Hills of NH
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    I still have the ingrained habit of lightly pumping the pedal, "just to check", as I get off the highway or approach a stop sign.
     
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  12. Oct 4, 2021
    dozerjim

    dozerjim Member 2021 Sponsor 2020 Sponsor

    western New York
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    x2
     
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  13. Oct 5, 2021
    amboynut

    amboynut Member

    Chelatchie, WA
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    That's where my money is.
     
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  14. Oct 9, 2021
    CJ Joe

    CJ Joe Truckhaven Tough!

    Pinon Hills, CA
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    Fluid level is normal and I probed the booster and it is dry.

    What I don't understand is if there is air in the system the characteristics would be consistent and not intermittent as I'm experiencing, right?
     
  15. Oct 9, 2021
    ITLKSEZ

    ITLKSEZ Hope for the best, prepare for the worst

    Post Falls, ID
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    Yes, unless you have a brake line that is too close to an exhaust component. That section of fluid inside the line will boil and create a vapor pocket. It will force some fluid to the path of least resistance (back into the reservoir), and the next time you hit the brakes, you’ll be compressing that air bubble rather than applying brakes. Check to make sure your clearances around the exhaust are adequate.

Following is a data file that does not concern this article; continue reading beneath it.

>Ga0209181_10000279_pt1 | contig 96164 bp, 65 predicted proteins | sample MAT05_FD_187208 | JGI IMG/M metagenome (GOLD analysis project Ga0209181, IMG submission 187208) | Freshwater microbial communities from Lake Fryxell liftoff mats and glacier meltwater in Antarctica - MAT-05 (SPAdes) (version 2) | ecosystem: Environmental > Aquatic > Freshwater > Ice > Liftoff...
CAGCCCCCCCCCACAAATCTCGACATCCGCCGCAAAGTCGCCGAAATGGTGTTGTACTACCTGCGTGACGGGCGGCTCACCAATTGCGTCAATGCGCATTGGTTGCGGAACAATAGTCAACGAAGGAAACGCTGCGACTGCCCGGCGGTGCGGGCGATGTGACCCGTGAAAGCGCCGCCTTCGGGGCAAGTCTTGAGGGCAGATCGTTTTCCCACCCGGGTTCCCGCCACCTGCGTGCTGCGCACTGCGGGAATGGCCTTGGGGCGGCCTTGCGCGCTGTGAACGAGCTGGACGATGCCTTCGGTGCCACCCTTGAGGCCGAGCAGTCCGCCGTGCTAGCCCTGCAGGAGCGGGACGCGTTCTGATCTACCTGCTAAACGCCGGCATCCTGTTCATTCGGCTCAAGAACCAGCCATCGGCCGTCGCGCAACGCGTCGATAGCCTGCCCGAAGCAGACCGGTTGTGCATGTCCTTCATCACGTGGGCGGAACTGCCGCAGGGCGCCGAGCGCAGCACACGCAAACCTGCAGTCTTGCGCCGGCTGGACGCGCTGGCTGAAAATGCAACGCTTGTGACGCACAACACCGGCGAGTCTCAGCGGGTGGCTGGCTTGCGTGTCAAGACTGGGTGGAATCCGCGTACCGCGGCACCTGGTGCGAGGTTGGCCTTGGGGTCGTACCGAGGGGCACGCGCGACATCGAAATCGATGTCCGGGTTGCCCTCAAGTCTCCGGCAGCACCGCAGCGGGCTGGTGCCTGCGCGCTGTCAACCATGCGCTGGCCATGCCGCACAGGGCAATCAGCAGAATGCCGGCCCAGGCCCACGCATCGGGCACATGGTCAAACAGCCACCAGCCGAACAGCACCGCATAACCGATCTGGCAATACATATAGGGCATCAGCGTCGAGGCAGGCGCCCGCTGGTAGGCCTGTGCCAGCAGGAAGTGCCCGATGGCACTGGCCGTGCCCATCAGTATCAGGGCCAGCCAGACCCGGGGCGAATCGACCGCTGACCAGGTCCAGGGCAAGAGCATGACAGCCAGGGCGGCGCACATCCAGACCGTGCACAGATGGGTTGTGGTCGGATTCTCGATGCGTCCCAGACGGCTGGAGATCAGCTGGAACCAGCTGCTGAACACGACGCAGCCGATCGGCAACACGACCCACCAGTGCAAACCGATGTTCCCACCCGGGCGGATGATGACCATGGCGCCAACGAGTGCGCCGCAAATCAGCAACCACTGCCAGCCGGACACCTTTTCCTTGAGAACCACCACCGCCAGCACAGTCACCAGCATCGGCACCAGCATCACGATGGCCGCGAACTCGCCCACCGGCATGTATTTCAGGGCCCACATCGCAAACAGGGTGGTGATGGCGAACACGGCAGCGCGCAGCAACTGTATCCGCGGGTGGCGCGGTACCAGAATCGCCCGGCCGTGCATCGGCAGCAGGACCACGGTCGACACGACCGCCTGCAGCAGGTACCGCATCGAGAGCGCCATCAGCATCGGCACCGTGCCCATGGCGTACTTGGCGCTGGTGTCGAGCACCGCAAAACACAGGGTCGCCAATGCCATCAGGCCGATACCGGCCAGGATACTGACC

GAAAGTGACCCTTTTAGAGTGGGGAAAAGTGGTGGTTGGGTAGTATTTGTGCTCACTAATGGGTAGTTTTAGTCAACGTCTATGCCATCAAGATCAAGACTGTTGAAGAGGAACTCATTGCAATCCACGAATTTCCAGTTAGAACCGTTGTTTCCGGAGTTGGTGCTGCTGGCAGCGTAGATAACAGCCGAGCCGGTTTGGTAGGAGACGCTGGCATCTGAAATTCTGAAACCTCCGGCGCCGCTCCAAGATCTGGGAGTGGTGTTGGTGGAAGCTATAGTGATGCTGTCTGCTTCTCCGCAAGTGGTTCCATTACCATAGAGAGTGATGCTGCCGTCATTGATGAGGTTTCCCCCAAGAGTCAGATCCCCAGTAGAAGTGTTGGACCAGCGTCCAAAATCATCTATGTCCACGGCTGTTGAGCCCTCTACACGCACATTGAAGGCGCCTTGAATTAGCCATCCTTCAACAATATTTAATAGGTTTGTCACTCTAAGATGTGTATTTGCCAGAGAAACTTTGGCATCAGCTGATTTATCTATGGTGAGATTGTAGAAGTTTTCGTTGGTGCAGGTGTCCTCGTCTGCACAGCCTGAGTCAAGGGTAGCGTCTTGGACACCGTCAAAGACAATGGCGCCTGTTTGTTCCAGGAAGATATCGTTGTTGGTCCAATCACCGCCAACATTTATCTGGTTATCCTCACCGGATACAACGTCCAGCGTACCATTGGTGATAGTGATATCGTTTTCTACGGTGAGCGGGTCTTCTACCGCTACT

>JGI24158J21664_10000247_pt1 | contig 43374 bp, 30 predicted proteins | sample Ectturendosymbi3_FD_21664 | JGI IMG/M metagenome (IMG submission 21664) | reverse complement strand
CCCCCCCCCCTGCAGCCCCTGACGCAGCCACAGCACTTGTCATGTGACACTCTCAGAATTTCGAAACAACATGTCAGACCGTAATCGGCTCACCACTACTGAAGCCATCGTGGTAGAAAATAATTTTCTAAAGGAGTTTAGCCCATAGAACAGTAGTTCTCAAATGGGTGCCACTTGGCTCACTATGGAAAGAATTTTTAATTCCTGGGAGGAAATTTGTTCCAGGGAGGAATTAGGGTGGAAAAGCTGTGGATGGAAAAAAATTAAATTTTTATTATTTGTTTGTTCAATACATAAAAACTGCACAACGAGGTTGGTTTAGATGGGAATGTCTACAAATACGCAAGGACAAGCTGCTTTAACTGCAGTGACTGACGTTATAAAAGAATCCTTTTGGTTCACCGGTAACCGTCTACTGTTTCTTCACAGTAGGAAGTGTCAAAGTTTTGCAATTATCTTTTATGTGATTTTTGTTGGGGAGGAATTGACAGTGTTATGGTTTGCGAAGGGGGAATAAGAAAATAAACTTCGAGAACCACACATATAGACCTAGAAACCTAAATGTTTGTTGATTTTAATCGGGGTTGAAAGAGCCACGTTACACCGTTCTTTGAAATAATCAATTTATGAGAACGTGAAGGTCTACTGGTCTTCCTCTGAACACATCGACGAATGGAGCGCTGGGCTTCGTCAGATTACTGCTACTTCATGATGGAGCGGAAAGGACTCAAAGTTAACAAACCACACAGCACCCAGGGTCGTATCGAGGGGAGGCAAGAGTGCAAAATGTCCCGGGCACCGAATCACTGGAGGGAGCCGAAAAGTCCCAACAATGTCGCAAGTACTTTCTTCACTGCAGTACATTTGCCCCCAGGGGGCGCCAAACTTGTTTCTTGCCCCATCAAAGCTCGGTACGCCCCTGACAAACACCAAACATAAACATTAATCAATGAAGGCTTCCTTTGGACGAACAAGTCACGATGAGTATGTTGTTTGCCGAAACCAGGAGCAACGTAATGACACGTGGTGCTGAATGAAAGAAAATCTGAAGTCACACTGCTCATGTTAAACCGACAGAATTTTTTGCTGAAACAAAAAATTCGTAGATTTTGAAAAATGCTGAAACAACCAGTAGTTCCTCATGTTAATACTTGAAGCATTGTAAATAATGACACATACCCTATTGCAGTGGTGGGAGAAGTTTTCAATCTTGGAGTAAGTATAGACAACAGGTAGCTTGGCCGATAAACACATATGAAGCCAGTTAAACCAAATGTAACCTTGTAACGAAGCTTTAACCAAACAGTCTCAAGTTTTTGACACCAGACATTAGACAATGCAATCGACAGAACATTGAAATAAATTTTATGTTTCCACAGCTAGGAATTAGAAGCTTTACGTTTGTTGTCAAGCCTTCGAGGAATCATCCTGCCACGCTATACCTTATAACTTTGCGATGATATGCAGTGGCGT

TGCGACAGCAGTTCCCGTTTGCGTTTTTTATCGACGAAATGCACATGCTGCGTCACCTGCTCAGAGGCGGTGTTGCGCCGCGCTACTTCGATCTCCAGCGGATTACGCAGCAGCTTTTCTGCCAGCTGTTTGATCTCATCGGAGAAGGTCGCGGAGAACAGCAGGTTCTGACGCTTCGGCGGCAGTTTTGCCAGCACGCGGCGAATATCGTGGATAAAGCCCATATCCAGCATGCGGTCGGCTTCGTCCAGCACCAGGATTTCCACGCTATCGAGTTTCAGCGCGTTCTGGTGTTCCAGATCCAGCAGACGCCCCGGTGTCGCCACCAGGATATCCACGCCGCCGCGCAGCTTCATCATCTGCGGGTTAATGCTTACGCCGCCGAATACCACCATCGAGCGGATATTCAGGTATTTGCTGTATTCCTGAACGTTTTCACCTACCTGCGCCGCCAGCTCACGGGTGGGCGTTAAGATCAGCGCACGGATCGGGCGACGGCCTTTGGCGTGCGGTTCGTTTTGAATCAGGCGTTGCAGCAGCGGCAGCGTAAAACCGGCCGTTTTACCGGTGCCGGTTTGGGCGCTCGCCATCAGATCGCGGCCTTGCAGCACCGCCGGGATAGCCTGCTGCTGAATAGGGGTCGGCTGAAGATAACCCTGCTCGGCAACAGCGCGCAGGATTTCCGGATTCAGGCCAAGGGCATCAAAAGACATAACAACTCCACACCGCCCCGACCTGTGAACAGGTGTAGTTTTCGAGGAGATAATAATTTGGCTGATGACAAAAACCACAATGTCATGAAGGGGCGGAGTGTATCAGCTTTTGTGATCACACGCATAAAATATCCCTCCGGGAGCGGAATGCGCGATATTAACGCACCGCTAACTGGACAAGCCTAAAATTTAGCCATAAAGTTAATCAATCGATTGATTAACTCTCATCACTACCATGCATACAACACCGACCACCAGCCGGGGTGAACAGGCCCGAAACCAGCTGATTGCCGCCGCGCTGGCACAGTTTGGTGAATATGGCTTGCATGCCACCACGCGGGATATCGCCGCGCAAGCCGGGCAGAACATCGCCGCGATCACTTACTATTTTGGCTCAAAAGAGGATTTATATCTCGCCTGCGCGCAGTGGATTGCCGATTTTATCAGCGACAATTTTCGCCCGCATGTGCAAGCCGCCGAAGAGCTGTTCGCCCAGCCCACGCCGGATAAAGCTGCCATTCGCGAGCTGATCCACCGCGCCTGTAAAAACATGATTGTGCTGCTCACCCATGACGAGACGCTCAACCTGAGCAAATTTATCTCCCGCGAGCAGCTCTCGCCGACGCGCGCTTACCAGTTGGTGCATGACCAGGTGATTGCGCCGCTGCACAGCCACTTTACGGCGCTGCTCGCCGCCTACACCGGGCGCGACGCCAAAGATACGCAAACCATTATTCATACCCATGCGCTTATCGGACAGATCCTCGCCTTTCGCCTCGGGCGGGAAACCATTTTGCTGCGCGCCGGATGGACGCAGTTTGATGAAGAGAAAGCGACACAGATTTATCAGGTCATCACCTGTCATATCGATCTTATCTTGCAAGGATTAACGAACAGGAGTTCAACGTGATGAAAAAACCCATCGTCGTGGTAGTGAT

16. Oct 9, 2021
    PeteL

    PeteL If it wasn't for physics, and law enforcement... 2022 Sponsor 2021 Sponsor 2020 Sponsor

    Hills of NH
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    Intermittant failure has been my experience when a m/c seal is failing.
     
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  17. Oct 9, 2021
    Alan28

    Alan28 Well-Known Member 2022 Sponsor 2021 Sponsor 2020 Sponsor

    Châtillon en...
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    Tha
    That's your destiny, man :D
     
  18. Oct 9, 2021
    Alan28

    Alan28 Well-Known Member 2022 Sponsor 2021 Sponsor 2020 Sponsor

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    It happened to me with, long ago, with a Norton "model sport" ... A good way to test one's luck.
     
  19. Oct 9, 2021
    Rich M.

    Rich M. Shoe salesman

    Maryland
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    Two things come to mind. Ime front calipers need pulled off, a block of wood inserted and the bleeders pointed straight up. You can bleed them multiple times on the bracket, get straight fluid and still have air. Second the reproduction fixed proportioning valves are notorious poor parts and leak.
     
  20. Oct 9, 2021
    Glenn

    Glenn Kinda grumpy old man Staff Member

    Apopka, Fl
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    How about pumping the brakes a few times and then wedging a 2x4 between the seat and the brake pedal and let it sit for a while then check to see if it's still firmly wedged in.